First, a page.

Saturday, July 8, 2017

After The Quietude

I’ve been away from blogging for a long time. I think of it as a sabbatical away from the blog. I was not uninspired. I was quiet, and in that quietude, a number of deaths befell my family. I think of my family as a tribe, the tribe that offset the state of being an only child. I had many aunts and uncles, many cousins. And best of all, I had my grandparents. They were my greatest treasure, and I haven’t yet learned all the things they taught me though they’ve been gone from me for many years.
About the quietude: I was filled with too many questions to write about things I thought I understood. Why didn’t I ever realize that the more family you have, the more people you are going to lose? That’s what happened in the last year and a half. The landscape of my family has sadly changed. Here in this blog, I try to bring creativity into alignment with life’s daily challenges. But I was simply filled with questions. I guess the biggest question I confronted was what does creativity contribute to loss? That is to say, can creativity actually help us survive loss?
I once believed that art making would help me survive anything. I believed that art was such an important path that if one turned everything into the service of art, the pains of life would have an ultimate purpose. Today I see that there are two paths to that purpose: First there is the power of the process: the act of creating relieves the emotional pressure building up physically and spiritually. In that regard the content or quality of the content has very little meaning. If it works to help the individual survive, then its purpose is served. But if I think about Van Gogh painting to ease his loss, I recognize that the second path of art mediating pain is of value to anyone who experiences one’s work and is also touched or influenced by it. In that case, someone else’s loss is valuable to all of us, though we certainly do not wish harm or pain to anyone.
Creativity is valuable to us when it allows us to let go of overwhelming emotions or images that may torture or haunt us. I am very pleased when someone connects with one of my paintings, even more pleased if they buy it in order to continue communing with it. In the sale of something I created to alleviate pain, the sale allows me a deeper level of letting go by removing the manifested image and object from my view. I may not forget the event or the loss, but a part of the energy it provoked in me is released and eventually sent away.
Amazingly, that which pain manifests may bring comfort to someone else. This is true for literary arts as well as visual arts. It is perhaps even a greater part of musical composition and performance, as well as film and theater.  Maybe that is a definition of art, something done with such skilled truthfulness as to pass along a shared dimension of the human experience, albeit beautiful or brutal.
Thanks for reading.
The image at the top is a small journal painting titled "Dolor de Corazon".

Tuesday, September 6, 2016

The Past is Officially Over

"The Universal Game", A. Díaz, (detail)

  This year I took on a big project: the redesign and rehabilitation of a room in my house. It has been an office and an enormous closet for homeless objects.  It has taken me months, and it is not yet finished, but I repainted every inch myself, and in taking out two four-drawer filing cabinets, I must have recycled 50 pounds of paper.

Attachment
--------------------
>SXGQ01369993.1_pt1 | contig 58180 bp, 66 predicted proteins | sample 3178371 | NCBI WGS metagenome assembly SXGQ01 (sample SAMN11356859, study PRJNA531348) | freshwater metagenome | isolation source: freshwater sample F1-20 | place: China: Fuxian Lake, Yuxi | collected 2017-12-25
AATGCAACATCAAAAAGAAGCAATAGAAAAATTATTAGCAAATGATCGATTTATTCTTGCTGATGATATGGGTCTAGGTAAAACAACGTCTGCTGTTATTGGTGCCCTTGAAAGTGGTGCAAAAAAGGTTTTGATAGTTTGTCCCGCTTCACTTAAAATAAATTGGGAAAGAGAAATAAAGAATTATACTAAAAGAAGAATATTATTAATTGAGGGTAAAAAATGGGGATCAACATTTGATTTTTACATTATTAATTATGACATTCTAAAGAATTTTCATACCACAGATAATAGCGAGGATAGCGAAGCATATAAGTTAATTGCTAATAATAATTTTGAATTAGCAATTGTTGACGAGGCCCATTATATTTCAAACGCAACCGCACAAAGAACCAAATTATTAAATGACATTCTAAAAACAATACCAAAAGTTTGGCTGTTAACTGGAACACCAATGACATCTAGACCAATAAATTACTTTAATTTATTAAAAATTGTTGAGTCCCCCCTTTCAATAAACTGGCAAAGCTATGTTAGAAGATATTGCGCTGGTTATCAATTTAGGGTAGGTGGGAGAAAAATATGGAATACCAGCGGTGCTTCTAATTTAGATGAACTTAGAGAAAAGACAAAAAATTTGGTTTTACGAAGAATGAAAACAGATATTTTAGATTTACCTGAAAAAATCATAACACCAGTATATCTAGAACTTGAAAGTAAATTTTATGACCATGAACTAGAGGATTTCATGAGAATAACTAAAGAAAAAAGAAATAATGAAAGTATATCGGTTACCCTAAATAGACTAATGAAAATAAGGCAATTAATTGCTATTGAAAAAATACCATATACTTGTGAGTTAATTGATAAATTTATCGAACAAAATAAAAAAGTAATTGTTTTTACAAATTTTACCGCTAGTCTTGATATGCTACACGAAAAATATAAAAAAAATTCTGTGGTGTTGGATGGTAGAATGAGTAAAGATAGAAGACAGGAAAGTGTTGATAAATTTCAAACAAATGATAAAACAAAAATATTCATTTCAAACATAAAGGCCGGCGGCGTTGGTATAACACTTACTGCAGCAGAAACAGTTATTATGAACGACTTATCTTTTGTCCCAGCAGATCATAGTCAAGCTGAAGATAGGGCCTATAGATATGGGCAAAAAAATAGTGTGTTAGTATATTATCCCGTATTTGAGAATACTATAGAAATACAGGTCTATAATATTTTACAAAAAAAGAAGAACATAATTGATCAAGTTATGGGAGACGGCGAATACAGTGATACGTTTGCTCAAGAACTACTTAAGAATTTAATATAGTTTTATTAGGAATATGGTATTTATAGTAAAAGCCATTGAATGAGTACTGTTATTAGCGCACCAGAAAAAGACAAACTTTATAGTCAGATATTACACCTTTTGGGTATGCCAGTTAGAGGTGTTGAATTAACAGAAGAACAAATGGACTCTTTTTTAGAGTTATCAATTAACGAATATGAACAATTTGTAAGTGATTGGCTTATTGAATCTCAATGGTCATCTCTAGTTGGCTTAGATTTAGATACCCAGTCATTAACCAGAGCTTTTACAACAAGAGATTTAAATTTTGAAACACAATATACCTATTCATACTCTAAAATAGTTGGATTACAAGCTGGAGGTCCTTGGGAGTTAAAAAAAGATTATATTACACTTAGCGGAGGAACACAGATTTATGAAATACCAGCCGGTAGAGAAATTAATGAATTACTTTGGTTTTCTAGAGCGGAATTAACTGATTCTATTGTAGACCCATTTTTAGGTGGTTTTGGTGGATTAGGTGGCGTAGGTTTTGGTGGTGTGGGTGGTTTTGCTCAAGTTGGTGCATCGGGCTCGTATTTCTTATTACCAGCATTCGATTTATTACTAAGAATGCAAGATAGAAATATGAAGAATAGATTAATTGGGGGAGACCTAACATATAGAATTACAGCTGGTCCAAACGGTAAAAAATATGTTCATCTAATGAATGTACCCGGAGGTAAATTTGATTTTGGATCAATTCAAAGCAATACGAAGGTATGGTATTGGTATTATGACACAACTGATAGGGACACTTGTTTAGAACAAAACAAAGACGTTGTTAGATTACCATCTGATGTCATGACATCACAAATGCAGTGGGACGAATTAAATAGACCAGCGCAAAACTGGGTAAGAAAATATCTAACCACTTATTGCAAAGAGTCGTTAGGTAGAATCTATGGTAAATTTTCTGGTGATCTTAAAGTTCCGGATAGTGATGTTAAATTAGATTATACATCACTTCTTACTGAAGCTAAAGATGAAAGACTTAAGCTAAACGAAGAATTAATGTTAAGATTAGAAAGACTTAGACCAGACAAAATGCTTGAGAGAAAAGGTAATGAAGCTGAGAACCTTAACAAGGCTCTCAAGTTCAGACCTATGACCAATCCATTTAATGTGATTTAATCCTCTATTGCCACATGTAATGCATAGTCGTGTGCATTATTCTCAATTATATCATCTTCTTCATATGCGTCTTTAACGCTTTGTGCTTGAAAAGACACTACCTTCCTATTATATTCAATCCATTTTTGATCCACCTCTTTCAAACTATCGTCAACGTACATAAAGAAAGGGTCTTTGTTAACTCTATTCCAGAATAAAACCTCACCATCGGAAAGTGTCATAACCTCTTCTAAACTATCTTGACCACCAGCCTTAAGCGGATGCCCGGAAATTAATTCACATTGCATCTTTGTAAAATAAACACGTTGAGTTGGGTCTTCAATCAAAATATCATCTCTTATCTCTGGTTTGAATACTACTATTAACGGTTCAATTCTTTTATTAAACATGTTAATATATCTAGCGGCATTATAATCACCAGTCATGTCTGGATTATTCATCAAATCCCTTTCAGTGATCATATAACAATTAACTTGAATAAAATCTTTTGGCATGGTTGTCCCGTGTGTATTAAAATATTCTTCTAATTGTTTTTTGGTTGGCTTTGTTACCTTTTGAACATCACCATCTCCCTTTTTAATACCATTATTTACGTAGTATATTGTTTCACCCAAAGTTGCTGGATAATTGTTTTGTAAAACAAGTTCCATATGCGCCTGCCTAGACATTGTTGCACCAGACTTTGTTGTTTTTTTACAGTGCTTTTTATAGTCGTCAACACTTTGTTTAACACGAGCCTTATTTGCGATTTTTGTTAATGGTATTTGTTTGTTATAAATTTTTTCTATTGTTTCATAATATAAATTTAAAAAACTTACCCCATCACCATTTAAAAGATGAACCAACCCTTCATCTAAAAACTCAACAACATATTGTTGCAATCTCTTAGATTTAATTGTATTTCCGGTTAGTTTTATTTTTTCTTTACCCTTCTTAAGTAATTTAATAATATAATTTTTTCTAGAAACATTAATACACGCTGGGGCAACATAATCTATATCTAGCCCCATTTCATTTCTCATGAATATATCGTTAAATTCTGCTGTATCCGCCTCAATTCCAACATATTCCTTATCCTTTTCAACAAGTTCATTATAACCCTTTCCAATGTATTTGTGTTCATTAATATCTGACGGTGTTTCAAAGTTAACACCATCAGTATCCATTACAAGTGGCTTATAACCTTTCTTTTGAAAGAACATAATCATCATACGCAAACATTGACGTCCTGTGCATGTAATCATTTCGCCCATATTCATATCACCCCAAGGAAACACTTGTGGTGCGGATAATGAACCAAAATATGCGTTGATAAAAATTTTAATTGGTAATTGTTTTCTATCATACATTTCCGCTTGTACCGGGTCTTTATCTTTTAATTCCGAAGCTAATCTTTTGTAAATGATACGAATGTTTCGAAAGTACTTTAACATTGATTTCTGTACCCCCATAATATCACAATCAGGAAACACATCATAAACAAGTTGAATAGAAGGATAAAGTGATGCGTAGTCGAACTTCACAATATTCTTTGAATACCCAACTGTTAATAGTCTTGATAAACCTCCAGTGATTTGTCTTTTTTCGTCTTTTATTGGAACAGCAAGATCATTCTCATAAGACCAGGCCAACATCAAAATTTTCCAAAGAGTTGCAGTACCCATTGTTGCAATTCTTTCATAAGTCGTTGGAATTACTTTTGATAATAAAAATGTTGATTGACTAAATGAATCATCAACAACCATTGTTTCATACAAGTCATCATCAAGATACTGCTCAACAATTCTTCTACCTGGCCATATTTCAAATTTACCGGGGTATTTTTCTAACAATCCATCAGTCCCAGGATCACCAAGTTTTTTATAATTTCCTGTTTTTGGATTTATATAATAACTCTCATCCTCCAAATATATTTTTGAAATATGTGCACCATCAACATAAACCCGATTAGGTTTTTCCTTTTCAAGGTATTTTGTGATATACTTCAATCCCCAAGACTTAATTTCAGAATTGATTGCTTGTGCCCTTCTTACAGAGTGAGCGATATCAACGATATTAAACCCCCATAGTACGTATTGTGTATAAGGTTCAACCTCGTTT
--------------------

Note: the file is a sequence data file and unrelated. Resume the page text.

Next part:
The value of this project was not actually clear to me, when I started. I know I was tired of seeing the room as it was, and it was pulling down my energy.  Actually, there was a structural aspect that contributed to the situation: the room has a fireplace that has no damper. Air swooshed in and out freely in spite of a makeshift dam of my own design. It was always freezing in there, so I kept the door closed, keeping the space as my personal North Pole annex. But a heater insert installed in the fireplace, changed the whole bioregion, making it a habitable part of the house.
            I had no idea when I began that the hours of labor and the process of clearing and purging was actually an internal project. I had a helper for the first day, so it seemed like a house project. But immediately a death in her family took her from the work, and unexpectedly, I was left with an enormous job on my hands. All the books had been taken off the shelves, over 300 of them. They were in boxes and big shopping bags all over the floor along with boxes of files I’d taken from the filing cabinets. The desk that so many years ago had belonged to my father, was an island with more boxes and piles of notebooks on top of it, about four feet long and two feet wide.
There were mornings when all I could manage was to stare at the accumulation of it all.  I wondered where I would find the energy for it. At night, trying to get to sleep, I felt a terrible sense of anxiety caused, it seemed, by the disorganization of my books. The whole idea of this project seemed to have been foolhardy. How was I going to do it all by myself? It wasn’t something I could hire out because I had to personally go through every file to determine what to keep and what too throw away. Over thirty years of teaching, and much of it before computers (I know that makes me seem very old, but it was a significant factor) had accumulated lesson plans, lecture outlines, evaluation forms, handouts, and letters and cards from students and readers of Freeing the Creative Spirit. It wasn’t going to be a matter of throwing out bunches of meaningless paper, it was going to be a process of letting go, in some cases, one by one. Only as I got into it, did I realize how deeply personal and internal the process would be.